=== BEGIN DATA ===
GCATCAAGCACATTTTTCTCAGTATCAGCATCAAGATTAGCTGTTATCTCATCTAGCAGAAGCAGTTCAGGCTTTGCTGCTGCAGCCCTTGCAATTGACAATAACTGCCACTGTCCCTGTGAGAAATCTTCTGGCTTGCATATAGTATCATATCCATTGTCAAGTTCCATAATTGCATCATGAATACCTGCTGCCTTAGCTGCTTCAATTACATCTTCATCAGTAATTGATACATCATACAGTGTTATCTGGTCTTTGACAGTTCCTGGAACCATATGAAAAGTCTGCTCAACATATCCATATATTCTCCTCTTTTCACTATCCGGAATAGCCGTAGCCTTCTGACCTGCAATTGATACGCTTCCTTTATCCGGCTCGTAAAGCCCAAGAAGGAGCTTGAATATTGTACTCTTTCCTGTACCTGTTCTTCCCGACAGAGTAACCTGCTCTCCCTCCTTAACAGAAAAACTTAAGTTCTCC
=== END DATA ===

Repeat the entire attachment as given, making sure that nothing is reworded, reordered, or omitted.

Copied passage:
GCATCAAGCACATTTTTCTCAGTATCAGCATCAAGATTAGCTGTTATCTCATCTAGCAGAAGCAGTTCAGGCTTTGCTGCTGCAGCCCTTGCAATTGACAATAACTGCCACTGTCCCTGTGAGAAATCTTCTGGCTTGCATATAGTATCATATCCATTGTCAAGTTCCATAATTGCATCATGAATACCTGCTGCCTTAGCTGCTTCAATTACATCTTCATCAGTAATTGATACATCATACAGTGTTATCTGGTCTTTGACAGTTCCTGGAACCATATGAAAAGTCTGCTCAACATATCCATATATTCTCCTCTTTTCACTATCCGGAATAGCCGTAGCCTTCTGACCTGCAATTGATACGCTTCCTTTATCCGGCTCGTAAAGCCCAAGAAGGAGCTTGAATATTGTACTCTTTCCTGTACCTGTTCTTCCCGACAGAGTAACCTGCTCTCCCTCCTTAACAGAAAAACTTAAGTTCTCC